A Follow Up On PFRE Coaching – Kerry Bern Does Personalized Video Tutorials

September 21st, 2014

KerryBernLast month we setup the PFRE coaching page and several PFRE Coaches have told me they are actively coaching people.

Kerry Bern told me last week that:

Thanks to the coaching directory that you created I started working with a lady located in the Portland area. In the first set of images she sent me was an image where she had problems removing her camera and tripod reflection from the mirror of a bathroom. She asked specifically what is the best way to remove the reflection. I felt it would be best to show her how to do it rather than trying to explain it in an email or over the phone. So I asked her to send me the original RAW image and I made a video tutorial of how I remove those types of reflections trying to explain as I went along why I was doing it this way.

We’ve all had this problem in bathrooms where there is so much glass it’s impossible to get the camera or the camera and yourself out of the mirror. Thanks Kerry for sharing your tutorial with everyone. If you are in need of help getting started in real estate photography or videography checkout one or more of the PFRE coaches.

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16 Responses to “A Follow Up On PFRE Coaching – Kerry Bern Does Personalized Video Tutorials”

  • Thanks Kerry for doing the videos. Showing someone with home images how to use the software seems to work better than using a portrait or beach scene since homes are the subject we are interested in.

  • Kerry, thanks for the video, I have a couple of my own. The most important key when doing any of these mirror replacements is to make the best selection you can. Then clone or smudge or edit–>paste into, and you’re good to go. If there’s detail in the mirror reflection you’ll want to clone or paste into. If there’s a flat wall, smudge could work very well.
    https://www.youtube.com/watch?v=nm5Gqj109Eo

  • Thanks Kerry,
    not being a big Photoshop user, this was very helpful.
    Most of my images are processed with Lightroom, and try to do most my image removal from there. but have gone into PS and used the content aware tool (which sometimes works) obviously, your method works better and should be learned.

    also used ACDSee Pro for some removal and post processing.

  • @Scott, very useful technique. Thanks

  • Kerry,
    Thanks for creating the video, very helpful. I am also one of those people who have never gotten comfortable using the pen tool, but you did a great job in explaining how to go and use it.

  • Scott,
    Thanks to you as well. Will definitely use your and Eric’s helpful tips the next time I need to remove a camera from the reflection of a mirror.

  • Another way would be to use the PS lasso tool to encircle the camera, right click on the selected area, choose the fill option, use the USE menu to select “Content Aware” with setting at 100% and the camera will disappear about 90% of the time when you click on OK. The algorithms in the software guess what needs to be in place of the camera based on the surrounding pixels.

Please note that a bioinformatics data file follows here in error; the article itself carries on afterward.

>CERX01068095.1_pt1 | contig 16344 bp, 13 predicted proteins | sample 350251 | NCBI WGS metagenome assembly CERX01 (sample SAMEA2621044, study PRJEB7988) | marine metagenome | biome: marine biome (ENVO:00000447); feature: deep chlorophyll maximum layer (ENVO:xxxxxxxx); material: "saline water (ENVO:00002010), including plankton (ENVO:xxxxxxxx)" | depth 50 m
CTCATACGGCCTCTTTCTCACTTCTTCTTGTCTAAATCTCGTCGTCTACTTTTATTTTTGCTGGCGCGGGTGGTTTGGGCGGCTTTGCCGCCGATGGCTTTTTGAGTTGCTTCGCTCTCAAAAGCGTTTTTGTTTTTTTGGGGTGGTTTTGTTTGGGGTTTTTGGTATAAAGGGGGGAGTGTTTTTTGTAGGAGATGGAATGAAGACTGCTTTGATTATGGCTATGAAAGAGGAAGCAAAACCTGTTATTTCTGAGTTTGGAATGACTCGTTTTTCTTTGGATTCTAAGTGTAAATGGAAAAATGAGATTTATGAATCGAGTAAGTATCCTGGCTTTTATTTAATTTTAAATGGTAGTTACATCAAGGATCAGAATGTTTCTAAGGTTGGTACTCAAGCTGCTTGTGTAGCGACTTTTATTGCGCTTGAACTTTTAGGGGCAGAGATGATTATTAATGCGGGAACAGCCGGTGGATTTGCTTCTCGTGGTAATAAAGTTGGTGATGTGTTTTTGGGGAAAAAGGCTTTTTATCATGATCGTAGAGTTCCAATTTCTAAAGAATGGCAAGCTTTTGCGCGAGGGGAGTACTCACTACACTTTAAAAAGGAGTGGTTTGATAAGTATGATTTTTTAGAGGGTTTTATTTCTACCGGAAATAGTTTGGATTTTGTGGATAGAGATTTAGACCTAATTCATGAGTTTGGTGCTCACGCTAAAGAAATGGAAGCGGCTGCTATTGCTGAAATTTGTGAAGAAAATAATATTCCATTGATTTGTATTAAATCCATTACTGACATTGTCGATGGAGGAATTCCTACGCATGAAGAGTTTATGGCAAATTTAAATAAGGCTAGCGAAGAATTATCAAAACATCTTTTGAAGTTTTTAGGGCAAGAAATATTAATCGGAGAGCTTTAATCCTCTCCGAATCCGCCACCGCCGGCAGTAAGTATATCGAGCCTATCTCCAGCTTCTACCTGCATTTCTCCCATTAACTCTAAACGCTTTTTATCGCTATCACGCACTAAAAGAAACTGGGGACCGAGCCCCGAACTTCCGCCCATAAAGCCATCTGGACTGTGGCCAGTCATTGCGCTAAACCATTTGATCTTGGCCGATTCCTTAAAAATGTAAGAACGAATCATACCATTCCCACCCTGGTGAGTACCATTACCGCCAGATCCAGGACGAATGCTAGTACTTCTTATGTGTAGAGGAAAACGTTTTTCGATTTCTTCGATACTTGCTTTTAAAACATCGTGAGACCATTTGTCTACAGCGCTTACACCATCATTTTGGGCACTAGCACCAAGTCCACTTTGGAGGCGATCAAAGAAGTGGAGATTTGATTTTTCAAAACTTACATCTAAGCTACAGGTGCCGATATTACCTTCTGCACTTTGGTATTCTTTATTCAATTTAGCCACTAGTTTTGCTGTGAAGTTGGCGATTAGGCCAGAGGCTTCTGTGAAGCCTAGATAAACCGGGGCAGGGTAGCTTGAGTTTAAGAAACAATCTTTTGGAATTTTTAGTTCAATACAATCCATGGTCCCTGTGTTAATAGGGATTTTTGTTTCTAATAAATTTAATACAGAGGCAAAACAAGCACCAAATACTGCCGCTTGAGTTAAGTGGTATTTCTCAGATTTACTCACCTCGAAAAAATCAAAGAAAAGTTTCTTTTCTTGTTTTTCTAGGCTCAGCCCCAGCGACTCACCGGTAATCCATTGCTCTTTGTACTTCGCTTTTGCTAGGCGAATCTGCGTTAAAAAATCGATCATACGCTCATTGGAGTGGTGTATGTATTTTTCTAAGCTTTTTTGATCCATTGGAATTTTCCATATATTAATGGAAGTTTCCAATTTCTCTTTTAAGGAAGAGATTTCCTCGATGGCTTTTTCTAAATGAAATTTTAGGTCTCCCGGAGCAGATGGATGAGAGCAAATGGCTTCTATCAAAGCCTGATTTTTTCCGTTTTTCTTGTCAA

• Good tip Ken Weaver.

  • I agree with the above comments. Could not be more helpful. We have all encountered the mirror and then the multiple mirrors each reflecting each other. Sometimes just shooting from a low angle can help just leaving a bit of the camera showing as long as the photographer him/her self hunkers down out of the shot. A remote trigger can help there. But this is undoubtedly the best solution give time in post production.

  • Thanks everyone for the positive comments. Glad I was able to show you one method to remove mirror reflections. Scott also provided us with a couple of other methods which you should also include in your “tool box”.

    The main intent for me creating these videos is the client can see what can actually be done to correct flaws in their own images. That way the client can practice/perfect the method using their own images. I feel this way is better, for the client, rather than me showing how to do something in LR or PS using my images.

    @Scott…What screen capture software are you using?

    Thanks Larry for posting this.

  • Thanks Scott.

  • @Kerry, nice job on the video. I skipped ahead to get to the meat of your technique and I’m not sure if you covered this, but I would suggest emphasizing the goal of getting the background behind the camera you want to remove as simple as possible. The picture that you worked on was a good example of how easy it can be to paint out the camera if it’s against a plain wall.

  • Doing videos is a great idea, kudos. Personally, I’ve found that I can very easily fix most of these types of things with Photoshop content aware brush. It’s very smart and gets smarter with each iteration. I’ve removed my entire camera from a mirror using just content aware in 30 seconds or less many times. =)

  • @ Ken – Thanks Ken. Yes, I did make sure she knew that this was a good example to use this method on due to the reflection behind the camera was a plain wall and that this method would not work in other situations.

    @ Sean – Thanks Sean. I use content aware a lot in PS. Most of the time it is my “go to” method for removing items from an image. But, with this image I highly doubt that it would do an adequate job.

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